A spreader 33 is suspended on the trolley 26 by means of a wire 32. Opposite ends of the wire 32 are wrapped around a drum 34 which is connected to a motor 35 so that as the motor 35 is driven, the spreader 33 is moved in a vertical direction. The spreader 33 is adapted to carry a container 22 thereon. Thus, a container 22 is transported by vertical movement of the spreader 33 and horizontal movement of the trolley 26. Reference numeral 36 denotes a bogie truck on land 23.
The container crane 24 has a control unit 37 provided thereon. The control unit 37 calculates and processes data transmitted thereto from the sensors 30, 31 and drive the motors 29 and 35 in response to results of such calculation.
The operation of the container crane will now be described. Initially, while no container is carried by the spreader 33, the motor 29 is activated in response to an instruction from the control unit 37 to reciprocate the trolley 26 once along the beam 25. During this reciprocation, horizontal position data Dx and height or vertical position data Dz of the container 22 are detected for the individual rows by the X-sensor 30 and the Z-sensor 31, respectively, on the trolley 26. The data Dx and Dz are immediately transmitted to the control unit 37.
The control unit 37 calculates routes for transportation of the containers 22 for the individual rows from the data received. Such calculations are effected so that distances travelled from the ship 21 to the bogie truck 36 may be minimized. For example, a route P-1 may be obtained for containers 22-1 for the first row, the same route P-1 may be obtained for containers 22-2 for the second row, a route P-2 for containers 22-3 for the third row, and a route P-3 for containers 22-4 and 22-5 for the fourth and fifth rows.
After completion of calculations of such routes, the control unit 37 operates to perform transportation of the containers 22 along the calculated routes. In particular, the motor 29 is driven to move the trolley 26 in horizontal directions while the motor 35 is driven to move the spreader 33 in vertical directions in order to transport the containers 22 to the bogie truck 36 along the calculated routes.
According to the present embodiment, the containers 22 in the individual rows can be transported in the respective shortest distances without taking a roundabout route A of the conventional prior art container crane shown in FIG. 1. Accordingly, the efficiency of the cargo work can be improved.
Further, since a profile of the accumulated containers 22 can be identified by the X-sensor 30 and the Z-sensor 31, a reasonable zone B for prevention of collision can be determined in combination with known winding and travelling speeds of the wire 32 and the trolley 26, respectively, as shown in FIG. 3. Consequently, even if the ship 21 rolls, safe, automatic operation is assured.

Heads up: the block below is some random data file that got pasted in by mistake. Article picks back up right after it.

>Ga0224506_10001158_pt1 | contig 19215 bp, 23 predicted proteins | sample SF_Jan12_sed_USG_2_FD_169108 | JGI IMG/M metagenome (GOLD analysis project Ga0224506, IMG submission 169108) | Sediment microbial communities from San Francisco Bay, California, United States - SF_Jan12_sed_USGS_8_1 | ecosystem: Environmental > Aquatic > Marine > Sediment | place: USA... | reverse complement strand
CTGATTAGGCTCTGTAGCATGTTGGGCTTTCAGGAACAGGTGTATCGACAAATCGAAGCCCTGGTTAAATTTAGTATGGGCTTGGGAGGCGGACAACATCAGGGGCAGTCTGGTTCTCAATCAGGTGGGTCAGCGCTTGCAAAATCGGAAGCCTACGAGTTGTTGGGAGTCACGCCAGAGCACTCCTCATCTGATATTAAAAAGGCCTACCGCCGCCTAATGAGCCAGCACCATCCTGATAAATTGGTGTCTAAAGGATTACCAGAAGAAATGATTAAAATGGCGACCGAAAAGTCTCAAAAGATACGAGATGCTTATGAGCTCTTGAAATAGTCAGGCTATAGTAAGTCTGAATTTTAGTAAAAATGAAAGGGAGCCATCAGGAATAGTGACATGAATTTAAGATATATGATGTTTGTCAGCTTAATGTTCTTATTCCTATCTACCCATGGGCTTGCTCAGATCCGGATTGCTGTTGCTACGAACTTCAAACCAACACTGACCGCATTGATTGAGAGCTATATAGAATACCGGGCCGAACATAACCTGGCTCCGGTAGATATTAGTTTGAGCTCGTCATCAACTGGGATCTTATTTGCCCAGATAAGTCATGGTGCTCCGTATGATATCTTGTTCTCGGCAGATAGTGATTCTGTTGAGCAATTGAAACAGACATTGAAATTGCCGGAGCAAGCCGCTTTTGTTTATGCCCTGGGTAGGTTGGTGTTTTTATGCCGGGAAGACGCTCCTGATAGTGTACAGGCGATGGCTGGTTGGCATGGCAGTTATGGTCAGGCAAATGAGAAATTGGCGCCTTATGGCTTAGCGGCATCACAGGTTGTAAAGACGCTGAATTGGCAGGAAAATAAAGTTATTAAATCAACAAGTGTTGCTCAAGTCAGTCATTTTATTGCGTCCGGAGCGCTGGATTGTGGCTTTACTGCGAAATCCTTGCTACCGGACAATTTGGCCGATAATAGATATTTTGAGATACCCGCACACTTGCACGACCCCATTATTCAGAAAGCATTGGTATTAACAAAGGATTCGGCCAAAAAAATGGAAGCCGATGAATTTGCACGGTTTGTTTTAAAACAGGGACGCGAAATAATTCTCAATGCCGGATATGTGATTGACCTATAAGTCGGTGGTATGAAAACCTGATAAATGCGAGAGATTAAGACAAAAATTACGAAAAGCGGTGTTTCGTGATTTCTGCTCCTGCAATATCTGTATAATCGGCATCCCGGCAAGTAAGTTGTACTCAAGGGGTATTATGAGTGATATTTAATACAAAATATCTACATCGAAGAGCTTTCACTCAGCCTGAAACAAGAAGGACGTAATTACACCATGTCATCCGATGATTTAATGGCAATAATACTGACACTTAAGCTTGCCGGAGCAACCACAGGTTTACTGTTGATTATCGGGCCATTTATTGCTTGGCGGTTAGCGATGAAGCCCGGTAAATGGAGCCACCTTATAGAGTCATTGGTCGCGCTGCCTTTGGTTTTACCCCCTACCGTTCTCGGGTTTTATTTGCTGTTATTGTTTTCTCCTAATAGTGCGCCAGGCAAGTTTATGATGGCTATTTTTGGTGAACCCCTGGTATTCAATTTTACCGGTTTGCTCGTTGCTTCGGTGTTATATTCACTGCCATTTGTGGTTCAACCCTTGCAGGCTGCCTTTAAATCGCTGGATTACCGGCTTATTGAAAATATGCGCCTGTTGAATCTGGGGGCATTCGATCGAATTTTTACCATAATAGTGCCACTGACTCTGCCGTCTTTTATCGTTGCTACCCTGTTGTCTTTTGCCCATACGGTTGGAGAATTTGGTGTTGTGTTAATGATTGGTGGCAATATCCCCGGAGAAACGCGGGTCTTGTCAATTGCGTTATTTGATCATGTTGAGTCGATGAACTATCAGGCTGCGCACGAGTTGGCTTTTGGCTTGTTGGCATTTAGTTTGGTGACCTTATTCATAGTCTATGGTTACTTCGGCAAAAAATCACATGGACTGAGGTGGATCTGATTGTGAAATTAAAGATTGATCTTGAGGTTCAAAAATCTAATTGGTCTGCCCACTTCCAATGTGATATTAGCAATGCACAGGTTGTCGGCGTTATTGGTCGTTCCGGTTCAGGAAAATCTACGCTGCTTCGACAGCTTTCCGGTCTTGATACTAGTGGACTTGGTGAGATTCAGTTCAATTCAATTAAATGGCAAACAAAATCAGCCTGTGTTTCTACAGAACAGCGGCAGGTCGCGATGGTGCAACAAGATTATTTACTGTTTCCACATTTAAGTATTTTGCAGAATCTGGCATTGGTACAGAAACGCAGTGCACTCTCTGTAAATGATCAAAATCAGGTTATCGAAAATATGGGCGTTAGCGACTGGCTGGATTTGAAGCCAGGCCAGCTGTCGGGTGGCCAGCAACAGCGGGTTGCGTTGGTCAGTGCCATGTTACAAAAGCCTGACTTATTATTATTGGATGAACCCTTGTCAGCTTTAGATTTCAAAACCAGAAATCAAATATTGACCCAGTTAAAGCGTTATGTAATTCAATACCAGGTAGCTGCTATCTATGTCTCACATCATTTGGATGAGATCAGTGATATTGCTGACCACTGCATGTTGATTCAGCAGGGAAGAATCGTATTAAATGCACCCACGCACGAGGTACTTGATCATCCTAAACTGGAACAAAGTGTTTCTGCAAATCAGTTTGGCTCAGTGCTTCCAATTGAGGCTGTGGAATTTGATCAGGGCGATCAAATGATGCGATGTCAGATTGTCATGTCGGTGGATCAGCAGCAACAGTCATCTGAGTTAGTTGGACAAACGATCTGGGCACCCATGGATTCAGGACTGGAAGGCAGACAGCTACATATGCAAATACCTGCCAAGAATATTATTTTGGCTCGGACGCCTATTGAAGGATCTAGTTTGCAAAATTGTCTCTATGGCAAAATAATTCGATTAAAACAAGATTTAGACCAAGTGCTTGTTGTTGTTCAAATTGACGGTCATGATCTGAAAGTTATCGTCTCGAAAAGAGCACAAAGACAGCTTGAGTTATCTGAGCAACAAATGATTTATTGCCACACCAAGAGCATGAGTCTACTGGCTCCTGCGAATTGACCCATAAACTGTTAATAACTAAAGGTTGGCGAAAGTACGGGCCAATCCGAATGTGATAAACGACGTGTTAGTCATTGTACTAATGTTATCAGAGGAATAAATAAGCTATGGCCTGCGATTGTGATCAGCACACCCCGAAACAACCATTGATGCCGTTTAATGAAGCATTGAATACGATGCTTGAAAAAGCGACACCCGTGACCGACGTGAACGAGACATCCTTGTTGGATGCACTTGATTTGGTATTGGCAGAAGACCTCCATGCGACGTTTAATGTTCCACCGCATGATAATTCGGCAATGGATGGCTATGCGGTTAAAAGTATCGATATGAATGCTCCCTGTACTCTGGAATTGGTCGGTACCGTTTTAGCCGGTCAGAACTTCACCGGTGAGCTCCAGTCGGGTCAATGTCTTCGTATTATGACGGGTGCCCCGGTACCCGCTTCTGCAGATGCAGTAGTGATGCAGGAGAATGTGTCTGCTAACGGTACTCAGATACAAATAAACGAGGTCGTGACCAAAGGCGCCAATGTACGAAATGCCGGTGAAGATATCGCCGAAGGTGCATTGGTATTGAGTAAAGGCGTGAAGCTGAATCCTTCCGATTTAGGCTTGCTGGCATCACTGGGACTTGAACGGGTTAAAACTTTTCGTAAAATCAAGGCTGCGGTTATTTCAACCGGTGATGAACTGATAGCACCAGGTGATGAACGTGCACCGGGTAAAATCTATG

Referring now to FIG. 4, there is shown a container crane according to a second preferred embodiment of the invention. The container crane of the second embodiment is an improvement to that of the first embodiment described above. Accordingly, like components are denoted the same reference numerals used in FIG. 2.
In particular, containers 22 are accumulated on a ship 21 while a container crane 24 is located on land 23. A trolley 26 is connected to be moved in a horizontal direction along a beam 25 of the crane 24 by a motor 29 and has a spreader 33 suspended thereon. The spreader 33 is connected to be moved in a vertical direction by a motor 35. It is to be noted here that a wire 28 connected to the trolley 26 and a wire 32 for suspending the spreader 33 are partly omitted for simplification of illustration.
In the arrangement of the second embodiment, a measuring trolley 41 is suspended on the beam 25 and has an X-sensor 30 and a Z-sensor 31 provided thereon. A wire 43 is connected to the measuring trolley 41 and has opposite ends thereof wrapped around a drum 42. A motor 44 is connected to the drum 42 so that as the motor 44 is activated, the measuring trolley 41 is moved horizontally along the beam 25. It is to be noted that the measuring trolley 41 may otherwise be of the self-propelled type with a driving motor carried thereon. The trolley 26 and the measuring trolley 41 each include a collision preventing device for detecting and calculating the difference between positions of themselves in order to prevent collision therebetween.
The container crane 24 has a control unit 45 provided thereon. The control unit 45 calculates and processes data transmitted thereto from the sensors 30, 31 and drives the motors 29, 35 and 44 in response to results of such calculations.
The operation of the container crane of the second embodiment will now be described. Initially, the motor 44 is activated in response to an instruction from the control unit 45 to move the measuring trolley 41 along the beam 25. In this instance, horizontal position data Dx and height or vertical position data Dz detected by the X-sensor 30 and the Z-sensor 31, respectively, are transmitted to the control unit 45. The control unit 45 identifies the position of a first container 22 from the data thus received and drives the motors 29 and 35 to move the spreader 33 to the thus identified position. At this point, the measuring trolley 41 is stopped. Then, the first container 22 is transported to a bogie truck 36 on the land 23 by the spreader 33.